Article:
health

Choose fiberfill

9:04 AM

I grew up with a sister who's asthmatic. I witnessed how she would gasp for air and cough her lungs out like there's no tomorrow. Being the mischievous sibling that I was (teehee!), I still found the humor to mimick her.

Well, all that changed when I witnessed my own boy having his own asthma attack. Rap was barely a year old then and we have just transferred homes from Makati to Sta. Rosa, Laguna. It puzzled me that he got asthmatic when one of the reasons why we moved was to give him a place with cleaner air. Along with a nebulizer and vials of anti-asthma meds, we were also adviced to change his pillows and bedding with one that's made of fiberfill.

Fiberfill is made of synthetic fiber and it is used as fillings of throw pillows, cushions, and comforters. Compared to cotton or feathers, fiberfill is hypoallergenic and is resistant to dust mites, bacteria, and other allergens. Most baby pillows I see in the stores here in the Philippines are made of fiberfill. When Rap turned older, we replaced his baby pillow with the one I bought from a Dakki reseller. It's an Elmo pillow that's vaccum-packed and he's still using it up to now. Uh-oh, he'll hate me for spilling this out!

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3 comments

  1. My family actually had the same problem when we moved to Davao.  Moving to a rural area does not mean the air is allergen free.  Sometimes the culprit is backyard burning which is common in the rural areas.  That thin fine smoke can trigger a very bad asthma attack.  Freshly cut grass and pollen can also be a major asthma trigger.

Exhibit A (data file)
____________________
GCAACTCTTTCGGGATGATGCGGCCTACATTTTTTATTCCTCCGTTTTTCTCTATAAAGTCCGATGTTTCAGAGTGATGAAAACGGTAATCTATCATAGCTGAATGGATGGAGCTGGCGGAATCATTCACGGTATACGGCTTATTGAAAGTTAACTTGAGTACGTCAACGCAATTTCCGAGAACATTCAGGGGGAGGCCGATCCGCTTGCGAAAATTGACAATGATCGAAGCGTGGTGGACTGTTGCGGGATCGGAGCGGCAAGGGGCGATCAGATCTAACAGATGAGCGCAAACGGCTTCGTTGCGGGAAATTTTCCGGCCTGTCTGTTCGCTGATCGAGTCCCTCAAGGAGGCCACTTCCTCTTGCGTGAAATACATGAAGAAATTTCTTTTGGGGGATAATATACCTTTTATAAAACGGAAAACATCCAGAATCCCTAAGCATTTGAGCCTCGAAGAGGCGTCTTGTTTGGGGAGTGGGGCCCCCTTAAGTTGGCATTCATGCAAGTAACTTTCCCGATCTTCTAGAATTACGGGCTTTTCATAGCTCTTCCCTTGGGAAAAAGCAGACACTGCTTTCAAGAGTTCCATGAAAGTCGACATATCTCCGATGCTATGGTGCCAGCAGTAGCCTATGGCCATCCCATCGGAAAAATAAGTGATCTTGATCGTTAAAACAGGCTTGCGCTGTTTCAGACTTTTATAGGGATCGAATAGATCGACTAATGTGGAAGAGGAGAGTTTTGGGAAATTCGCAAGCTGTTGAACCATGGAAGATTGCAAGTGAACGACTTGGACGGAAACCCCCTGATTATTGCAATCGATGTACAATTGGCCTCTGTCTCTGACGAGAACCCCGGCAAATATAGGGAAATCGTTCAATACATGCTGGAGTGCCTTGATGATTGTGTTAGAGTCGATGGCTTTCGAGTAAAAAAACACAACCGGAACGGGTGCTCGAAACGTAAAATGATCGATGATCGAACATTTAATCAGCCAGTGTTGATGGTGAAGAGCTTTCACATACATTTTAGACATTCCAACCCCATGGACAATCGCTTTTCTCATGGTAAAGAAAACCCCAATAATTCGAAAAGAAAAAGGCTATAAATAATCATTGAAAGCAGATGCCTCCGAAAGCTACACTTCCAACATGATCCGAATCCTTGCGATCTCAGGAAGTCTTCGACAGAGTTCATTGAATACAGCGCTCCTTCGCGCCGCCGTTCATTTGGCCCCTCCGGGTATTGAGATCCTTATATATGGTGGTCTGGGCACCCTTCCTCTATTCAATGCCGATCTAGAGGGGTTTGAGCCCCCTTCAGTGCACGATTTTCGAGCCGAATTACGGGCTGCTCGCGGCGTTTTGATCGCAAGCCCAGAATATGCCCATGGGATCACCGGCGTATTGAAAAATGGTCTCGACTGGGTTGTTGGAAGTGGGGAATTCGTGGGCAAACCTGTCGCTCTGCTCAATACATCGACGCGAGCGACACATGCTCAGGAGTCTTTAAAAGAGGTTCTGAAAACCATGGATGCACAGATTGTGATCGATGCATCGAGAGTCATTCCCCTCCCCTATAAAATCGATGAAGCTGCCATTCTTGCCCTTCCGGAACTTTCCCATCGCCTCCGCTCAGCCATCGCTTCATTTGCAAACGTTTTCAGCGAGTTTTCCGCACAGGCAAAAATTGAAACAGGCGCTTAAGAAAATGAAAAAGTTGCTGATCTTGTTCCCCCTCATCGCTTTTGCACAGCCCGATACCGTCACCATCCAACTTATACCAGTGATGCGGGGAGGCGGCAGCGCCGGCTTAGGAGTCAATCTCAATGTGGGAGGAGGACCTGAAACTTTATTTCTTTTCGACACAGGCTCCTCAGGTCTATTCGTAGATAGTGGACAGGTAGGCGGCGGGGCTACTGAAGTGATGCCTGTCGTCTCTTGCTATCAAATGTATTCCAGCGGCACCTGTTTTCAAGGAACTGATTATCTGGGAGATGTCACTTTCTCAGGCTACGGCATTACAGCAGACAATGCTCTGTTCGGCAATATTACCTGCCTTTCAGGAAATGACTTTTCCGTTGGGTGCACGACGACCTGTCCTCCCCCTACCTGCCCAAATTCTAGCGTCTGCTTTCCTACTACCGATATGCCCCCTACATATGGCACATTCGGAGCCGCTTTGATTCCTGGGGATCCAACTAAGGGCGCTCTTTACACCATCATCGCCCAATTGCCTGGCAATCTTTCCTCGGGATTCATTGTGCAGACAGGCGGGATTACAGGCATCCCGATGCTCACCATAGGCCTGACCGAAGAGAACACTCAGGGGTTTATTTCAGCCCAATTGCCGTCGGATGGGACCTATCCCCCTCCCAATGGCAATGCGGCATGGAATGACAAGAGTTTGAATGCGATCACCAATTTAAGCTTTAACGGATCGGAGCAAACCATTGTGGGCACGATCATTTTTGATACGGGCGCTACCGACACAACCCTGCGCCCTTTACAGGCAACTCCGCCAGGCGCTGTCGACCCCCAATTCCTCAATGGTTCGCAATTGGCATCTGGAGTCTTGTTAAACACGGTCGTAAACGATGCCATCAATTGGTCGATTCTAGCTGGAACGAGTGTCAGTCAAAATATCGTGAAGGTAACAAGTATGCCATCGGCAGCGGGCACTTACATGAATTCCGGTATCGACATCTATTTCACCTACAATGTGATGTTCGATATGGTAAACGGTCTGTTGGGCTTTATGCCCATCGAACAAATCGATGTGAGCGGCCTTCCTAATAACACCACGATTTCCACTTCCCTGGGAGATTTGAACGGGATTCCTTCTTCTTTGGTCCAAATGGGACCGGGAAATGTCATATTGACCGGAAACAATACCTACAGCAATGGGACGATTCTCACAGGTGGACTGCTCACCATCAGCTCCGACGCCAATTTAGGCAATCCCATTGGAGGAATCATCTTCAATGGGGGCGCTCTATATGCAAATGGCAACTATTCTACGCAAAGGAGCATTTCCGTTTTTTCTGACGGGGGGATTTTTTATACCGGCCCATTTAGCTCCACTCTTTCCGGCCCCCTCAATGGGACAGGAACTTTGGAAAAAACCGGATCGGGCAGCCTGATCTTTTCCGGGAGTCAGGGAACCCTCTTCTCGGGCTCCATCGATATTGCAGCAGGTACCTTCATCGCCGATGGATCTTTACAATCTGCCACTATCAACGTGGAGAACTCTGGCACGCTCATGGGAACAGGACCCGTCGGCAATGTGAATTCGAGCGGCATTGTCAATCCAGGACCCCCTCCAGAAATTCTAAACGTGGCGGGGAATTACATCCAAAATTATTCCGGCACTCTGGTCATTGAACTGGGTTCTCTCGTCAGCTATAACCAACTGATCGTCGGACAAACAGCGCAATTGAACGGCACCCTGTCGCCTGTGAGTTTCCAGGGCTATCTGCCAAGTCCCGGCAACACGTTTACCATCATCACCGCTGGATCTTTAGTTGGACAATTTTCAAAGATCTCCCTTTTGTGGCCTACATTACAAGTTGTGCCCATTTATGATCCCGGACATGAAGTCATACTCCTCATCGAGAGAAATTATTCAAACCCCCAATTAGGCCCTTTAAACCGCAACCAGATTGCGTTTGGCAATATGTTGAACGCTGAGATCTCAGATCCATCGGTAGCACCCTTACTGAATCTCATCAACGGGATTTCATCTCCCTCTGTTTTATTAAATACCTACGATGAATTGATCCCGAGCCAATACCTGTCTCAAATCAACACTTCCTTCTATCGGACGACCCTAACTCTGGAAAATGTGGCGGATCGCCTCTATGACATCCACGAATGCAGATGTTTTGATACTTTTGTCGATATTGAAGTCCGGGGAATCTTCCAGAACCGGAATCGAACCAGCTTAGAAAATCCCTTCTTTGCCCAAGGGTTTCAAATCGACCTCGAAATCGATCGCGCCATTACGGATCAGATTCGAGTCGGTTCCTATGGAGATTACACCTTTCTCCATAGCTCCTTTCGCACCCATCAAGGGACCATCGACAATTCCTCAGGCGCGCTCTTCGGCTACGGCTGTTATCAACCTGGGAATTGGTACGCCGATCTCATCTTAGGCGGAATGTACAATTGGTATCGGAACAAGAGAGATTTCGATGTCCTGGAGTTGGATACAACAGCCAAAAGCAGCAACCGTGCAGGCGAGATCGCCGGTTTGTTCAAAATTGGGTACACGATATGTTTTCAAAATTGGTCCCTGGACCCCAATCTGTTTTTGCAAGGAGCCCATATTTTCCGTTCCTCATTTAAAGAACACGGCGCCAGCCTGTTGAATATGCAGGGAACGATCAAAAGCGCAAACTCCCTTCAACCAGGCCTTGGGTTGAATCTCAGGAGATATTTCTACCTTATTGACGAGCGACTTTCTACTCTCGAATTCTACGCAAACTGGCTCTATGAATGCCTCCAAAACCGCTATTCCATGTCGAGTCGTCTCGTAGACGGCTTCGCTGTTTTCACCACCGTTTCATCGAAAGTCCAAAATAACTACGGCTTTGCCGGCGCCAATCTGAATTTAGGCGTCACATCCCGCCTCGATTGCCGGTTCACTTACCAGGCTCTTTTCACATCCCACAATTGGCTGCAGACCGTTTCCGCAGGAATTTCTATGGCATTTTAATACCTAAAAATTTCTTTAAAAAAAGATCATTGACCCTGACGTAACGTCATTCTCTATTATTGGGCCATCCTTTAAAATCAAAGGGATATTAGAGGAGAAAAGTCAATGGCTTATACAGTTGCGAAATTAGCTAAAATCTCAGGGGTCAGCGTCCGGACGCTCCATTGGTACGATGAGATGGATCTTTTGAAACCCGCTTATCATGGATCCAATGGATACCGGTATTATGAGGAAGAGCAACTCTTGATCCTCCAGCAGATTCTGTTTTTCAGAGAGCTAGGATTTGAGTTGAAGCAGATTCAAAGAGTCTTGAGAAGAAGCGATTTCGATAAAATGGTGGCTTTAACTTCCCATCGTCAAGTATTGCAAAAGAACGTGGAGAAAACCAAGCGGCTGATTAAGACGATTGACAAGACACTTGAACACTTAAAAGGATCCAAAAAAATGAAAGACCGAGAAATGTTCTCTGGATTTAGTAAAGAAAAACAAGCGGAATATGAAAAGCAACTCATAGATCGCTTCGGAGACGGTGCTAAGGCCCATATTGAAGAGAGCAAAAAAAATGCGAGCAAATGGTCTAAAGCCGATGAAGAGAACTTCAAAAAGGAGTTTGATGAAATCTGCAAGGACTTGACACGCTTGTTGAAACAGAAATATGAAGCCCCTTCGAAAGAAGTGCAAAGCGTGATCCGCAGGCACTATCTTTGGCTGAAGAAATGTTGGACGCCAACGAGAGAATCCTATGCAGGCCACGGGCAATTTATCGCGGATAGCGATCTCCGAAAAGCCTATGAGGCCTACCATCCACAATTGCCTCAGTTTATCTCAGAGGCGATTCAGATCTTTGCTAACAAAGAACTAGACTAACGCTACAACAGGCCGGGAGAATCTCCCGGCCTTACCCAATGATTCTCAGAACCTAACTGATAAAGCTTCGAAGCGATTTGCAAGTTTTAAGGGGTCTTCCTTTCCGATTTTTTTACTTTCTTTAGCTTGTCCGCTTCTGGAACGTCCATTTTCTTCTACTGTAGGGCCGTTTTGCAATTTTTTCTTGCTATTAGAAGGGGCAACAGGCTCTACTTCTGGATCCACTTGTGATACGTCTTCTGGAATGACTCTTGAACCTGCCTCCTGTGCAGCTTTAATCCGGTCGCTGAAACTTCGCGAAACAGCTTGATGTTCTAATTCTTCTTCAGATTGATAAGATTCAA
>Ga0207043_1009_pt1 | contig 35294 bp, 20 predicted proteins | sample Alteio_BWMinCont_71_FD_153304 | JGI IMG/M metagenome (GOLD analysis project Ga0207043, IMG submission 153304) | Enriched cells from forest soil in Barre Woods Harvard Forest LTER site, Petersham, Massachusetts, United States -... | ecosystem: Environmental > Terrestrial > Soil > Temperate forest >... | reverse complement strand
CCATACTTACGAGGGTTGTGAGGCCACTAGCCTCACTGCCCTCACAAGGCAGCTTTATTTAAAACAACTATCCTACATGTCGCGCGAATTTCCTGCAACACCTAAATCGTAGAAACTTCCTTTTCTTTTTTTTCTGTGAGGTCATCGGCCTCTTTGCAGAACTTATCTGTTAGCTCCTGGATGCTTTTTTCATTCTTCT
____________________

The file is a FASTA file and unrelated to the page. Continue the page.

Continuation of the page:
As for pillows, even the fiber fill ones, they need to be exposed to the sun every once in a while to rid of dust mites and mildew.  Remember, dust mites thrive on dead skin, so it can be practically anywhere, even on fiberfill pillows.

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  2. I also live in Sta. Rosa and even tho we're supposed to have cleaner air and all that (we're after all, still several kilometers away from Makati), my three children still have asthma attacks. My eldest, at 15, has somehow outgrown it, and my youngest, at 4, don't have frequent attacks. It's my middle child, a boy, 5yo, who always has severe attacks that require hospitalizations. We've had three nebulizers , and use hypoallergenic pillows at home. Very recently, we changed his mattress into one that is hypoallergenic (and much more expensive). But the one thing that has made his attacks almost non-existent for the past 3 months (before this we didn't have a week that we wouldn't nebulize and consult our asthma specialist), was swimming. Last summer, we enrolled him in the Milo swimming clinic. We found out that this improved his immune system, maybe improved his breathing, as well. When school started, we decided to have his swimming lessons continue, this time, with his dad, my husband, teaching him. So far, we have had only one episode of nebulization, and for only two days at that. :) 

    btw, where exactly in sta, rosa do you live? 

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  3. genevierefreedmanJuly 19, 2012 at 9:14 PM

    I used to get fiberfill for free from my future in-law's truck. I would replace the old kapok filling from my 30-year old pillow and replace it. When Ondoy struck, the fiberfill pillows I refilled were the ones that can be easily cleaned and dried. Sayang nga lang I did not do this to my other pillows. 

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